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Alumni DeProspo, Duffy named Gates Cambridge scholars

Atticus DeProspo
Karen Duffy

Two Cornellians have been awarded the Gates Cambridge Scholarship at the University of Cambridge, England. They are Atticus DeProspo ’15 and Karen Duffy ’13, M.Eng. ’14.

The scholarship supports one to four years of postgraduate study at the prestigious school. More than 4,500 applicants vie for 90 scholarships each year – 35 for U.S. students and 55 for scholars from other parts of the world. The program places emphasis in its admissions process on outstanding intellectual ability, leadership ability and commitment to improving the lives of others.

DeProspo will head to Cambridge to pursue a Master of Philosophy degree in multidisciplinary gender studies after he spends a year in China as a Schwarzman Scholar. He received a bachelor's degree in industrial and labor relations, graduating with honors. He wrote his senior honor thesis on LGBTQ inclusion in collegiate athletics and created a survey to measure the current climate surrounding LGBTQ inclusion in NCAA athletic departments. He was a member of the Cornell varsity men’s soccer team for four years, helping them win an Ivy League title in 2012.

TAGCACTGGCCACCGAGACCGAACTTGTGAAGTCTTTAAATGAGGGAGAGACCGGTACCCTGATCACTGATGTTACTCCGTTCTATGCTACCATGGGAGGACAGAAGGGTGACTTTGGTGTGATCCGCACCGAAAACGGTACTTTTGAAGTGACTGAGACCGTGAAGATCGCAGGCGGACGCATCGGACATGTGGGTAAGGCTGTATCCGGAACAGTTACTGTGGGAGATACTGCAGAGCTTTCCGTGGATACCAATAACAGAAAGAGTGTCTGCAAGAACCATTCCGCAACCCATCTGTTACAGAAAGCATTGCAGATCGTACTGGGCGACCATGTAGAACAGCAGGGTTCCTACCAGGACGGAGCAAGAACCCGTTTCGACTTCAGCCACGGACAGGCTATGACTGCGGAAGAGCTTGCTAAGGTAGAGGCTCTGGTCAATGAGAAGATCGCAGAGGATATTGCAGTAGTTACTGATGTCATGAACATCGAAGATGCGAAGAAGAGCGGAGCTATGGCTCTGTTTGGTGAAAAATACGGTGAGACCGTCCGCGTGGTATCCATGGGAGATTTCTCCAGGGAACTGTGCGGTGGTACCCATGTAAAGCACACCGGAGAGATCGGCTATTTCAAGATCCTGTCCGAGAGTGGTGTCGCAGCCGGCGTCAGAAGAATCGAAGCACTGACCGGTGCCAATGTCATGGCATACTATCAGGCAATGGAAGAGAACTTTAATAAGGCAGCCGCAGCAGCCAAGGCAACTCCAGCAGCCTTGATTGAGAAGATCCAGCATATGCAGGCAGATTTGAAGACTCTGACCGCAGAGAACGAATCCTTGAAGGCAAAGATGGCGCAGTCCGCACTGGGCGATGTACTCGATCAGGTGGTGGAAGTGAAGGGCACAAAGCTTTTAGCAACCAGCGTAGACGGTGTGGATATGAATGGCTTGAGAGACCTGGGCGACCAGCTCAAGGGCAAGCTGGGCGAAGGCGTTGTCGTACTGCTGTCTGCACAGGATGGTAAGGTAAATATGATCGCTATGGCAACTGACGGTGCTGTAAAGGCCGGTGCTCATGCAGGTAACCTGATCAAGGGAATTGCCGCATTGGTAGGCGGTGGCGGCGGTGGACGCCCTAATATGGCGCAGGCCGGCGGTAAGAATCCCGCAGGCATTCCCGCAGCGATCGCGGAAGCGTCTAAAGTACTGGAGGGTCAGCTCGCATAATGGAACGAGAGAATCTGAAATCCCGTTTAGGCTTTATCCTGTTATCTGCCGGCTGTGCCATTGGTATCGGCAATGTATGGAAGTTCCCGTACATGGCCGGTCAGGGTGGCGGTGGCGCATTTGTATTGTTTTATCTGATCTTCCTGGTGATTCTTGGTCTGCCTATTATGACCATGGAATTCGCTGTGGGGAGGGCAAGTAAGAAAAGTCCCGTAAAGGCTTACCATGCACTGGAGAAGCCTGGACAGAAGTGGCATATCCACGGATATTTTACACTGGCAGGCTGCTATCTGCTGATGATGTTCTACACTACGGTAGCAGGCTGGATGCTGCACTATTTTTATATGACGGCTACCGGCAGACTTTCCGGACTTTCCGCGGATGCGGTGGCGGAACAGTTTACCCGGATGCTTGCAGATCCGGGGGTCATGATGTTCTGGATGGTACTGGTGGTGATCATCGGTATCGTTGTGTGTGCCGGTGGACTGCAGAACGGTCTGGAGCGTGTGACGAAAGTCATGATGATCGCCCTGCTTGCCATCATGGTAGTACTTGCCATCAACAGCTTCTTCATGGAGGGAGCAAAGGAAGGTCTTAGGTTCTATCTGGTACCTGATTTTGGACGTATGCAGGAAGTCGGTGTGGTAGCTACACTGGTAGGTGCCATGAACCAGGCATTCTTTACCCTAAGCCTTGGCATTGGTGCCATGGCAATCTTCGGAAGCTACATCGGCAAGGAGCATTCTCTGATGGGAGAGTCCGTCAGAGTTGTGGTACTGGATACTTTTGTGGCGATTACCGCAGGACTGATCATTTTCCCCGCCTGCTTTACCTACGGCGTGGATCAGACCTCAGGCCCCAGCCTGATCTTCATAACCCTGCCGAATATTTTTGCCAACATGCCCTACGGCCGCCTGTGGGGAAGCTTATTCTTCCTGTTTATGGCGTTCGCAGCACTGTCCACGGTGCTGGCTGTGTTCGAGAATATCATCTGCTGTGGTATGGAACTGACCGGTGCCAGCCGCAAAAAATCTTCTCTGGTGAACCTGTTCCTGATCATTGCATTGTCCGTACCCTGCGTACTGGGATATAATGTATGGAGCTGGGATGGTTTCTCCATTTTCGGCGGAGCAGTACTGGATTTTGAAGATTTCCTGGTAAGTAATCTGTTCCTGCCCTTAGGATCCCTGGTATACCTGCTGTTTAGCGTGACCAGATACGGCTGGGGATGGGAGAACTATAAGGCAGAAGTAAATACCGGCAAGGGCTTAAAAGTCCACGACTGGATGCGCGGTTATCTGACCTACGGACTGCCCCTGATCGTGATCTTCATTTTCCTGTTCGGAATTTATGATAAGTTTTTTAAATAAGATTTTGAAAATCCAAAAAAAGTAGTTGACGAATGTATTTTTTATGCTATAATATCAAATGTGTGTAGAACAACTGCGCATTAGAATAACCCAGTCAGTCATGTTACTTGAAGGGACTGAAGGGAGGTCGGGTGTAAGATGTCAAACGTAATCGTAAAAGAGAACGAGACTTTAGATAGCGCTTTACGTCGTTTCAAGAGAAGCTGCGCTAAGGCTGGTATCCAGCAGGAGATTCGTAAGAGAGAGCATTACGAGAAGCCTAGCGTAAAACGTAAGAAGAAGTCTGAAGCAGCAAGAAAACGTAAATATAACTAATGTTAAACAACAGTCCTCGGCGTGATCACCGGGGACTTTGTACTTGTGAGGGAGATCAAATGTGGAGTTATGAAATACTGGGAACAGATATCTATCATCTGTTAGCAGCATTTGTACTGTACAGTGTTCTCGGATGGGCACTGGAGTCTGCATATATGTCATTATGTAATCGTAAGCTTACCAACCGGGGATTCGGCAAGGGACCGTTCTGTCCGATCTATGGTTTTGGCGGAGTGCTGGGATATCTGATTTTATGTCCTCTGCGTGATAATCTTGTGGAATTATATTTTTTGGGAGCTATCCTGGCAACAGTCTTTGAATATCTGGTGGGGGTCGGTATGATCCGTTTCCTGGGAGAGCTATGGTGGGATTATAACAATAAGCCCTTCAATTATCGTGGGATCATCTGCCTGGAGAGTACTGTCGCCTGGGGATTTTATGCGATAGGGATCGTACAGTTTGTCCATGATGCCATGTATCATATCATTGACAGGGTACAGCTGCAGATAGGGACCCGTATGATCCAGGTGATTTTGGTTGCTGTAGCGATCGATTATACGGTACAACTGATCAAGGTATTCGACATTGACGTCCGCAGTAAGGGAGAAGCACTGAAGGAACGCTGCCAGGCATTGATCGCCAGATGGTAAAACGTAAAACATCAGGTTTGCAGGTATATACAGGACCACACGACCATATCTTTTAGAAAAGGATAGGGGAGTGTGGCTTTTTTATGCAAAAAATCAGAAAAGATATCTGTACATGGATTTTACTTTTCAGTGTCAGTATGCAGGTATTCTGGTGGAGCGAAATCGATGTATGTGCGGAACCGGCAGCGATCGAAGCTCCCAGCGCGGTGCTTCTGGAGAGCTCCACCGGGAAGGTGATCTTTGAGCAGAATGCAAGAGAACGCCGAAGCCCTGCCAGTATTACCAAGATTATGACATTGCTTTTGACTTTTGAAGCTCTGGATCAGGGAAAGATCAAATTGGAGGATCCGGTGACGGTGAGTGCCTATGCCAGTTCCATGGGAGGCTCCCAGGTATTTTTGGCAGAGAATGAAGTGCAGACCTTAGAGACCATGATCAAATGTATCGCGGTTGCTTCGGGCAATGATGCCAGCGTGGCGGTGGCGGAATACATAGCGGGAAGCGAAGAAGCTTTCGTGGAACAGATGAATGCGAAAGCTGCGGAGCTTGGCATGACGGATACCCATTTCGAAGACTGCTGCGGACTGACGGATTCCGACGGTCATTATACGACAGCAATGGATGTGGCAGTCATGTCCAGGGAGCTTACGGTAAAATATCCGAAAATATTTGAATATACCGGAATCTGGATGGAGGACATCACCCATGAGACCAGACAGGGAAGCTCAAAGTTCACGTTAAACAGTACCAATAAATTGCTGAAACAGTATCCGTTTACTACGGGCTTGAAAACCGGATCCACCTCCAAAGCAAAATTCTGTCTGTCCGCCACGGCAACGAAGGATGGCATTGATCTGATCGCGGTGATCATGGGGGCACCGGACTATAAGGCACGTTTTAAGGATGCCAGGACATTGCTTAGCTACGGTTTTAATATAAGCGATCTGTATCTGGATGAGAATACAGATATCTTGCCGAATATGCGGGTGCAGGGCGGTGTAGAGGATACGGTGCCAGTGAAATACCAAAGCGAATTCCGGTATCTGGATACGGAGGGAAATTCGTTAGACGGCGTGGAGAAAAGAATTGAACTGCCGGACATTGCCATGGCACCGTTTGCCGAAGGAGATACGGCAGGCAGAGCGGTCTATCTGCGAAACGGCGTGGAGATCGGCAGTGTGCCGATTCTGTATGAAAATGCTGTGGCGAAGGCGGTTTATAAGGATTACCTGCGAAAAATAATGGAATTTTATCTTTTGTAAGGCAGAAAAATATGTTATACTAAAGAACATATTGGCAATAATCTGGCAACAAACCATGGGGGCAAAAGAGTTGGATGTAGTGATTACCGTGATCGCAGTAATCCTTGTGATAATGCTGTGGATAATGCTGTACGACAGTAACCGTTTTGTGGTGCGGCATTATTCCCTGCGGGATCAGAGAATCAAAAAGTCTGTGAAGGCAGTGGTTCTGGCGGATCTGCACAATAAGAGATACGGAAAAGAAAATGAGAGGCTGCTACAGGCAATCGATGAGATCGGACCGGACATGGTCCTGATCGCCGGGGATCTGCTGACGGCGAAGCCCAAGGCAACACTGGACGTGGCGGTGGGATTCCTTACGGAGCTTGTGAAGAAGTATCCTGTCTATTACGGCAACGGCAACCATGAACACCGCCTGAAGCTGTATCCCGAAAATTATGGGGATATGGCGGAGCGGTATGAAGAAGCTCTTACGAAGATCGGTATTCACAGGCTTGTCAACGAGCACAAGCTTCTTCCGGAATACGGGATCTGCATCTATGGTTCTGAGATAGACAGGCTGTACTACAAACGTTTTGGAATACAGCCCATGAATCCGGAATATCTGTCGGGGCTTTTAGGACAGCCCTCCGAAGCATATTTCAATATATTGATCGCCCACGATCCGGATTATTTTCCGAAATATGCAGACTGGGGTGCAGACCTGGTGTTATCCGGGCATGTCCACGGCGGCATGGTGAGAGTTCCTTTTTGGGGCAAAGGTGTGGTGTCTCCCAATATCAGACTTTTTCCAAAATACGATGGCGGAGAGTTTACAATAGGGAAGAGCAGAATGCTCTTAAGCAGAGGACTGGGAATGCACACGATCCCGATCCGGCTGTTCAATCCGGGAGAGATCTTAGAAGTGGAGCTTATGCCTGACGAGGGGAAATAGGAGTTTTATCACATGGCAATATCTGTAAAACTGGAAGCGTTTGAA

DeProspo is a co-founder and student-athlete representative on the LGBT committee for the National Soccer Coaches Association of America. Previously, he worked in Florida and Washington, D.C., as an intern for Sen. Marco Rubio. In 2015, he interned at the Supreme Court of the United States for Justice Sonia Sotomayor. He hopes to pursue a career as a public servant in the federal government and as an inclusion ambassador for professional sport leagues.

Duffy will pursue a doctorate in molecular biology at Cambridge. At Cornell she studied biomedical engineering, earning a bachelor's degree in engineering and a master’s degree of engineering in biomedical engineering. Since graduating in 2013, she has been working in the pharmaceutical/biotech industry.

“I’ve experienced firsthand the impact that great scientists can have in the lives of patients. I am excited about the potential of entirely new therapeutic modalities to bring dramatic benefits to our ability to prevent, treat and cure disease,” she said.

At Cambridge, she will expand upon the chemistry of DNA and RNA to develop novel synthetic genetic polymers. “Through this chemical diversification, I hope to engineer new biopolymers with advantageous properties for therapeutic applications,” she said.

The scholarship program was established in 2000 through a $210 million donation to the University of Cambridge from the Bill & Melinda Gates Foundation.

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Melissa Osgood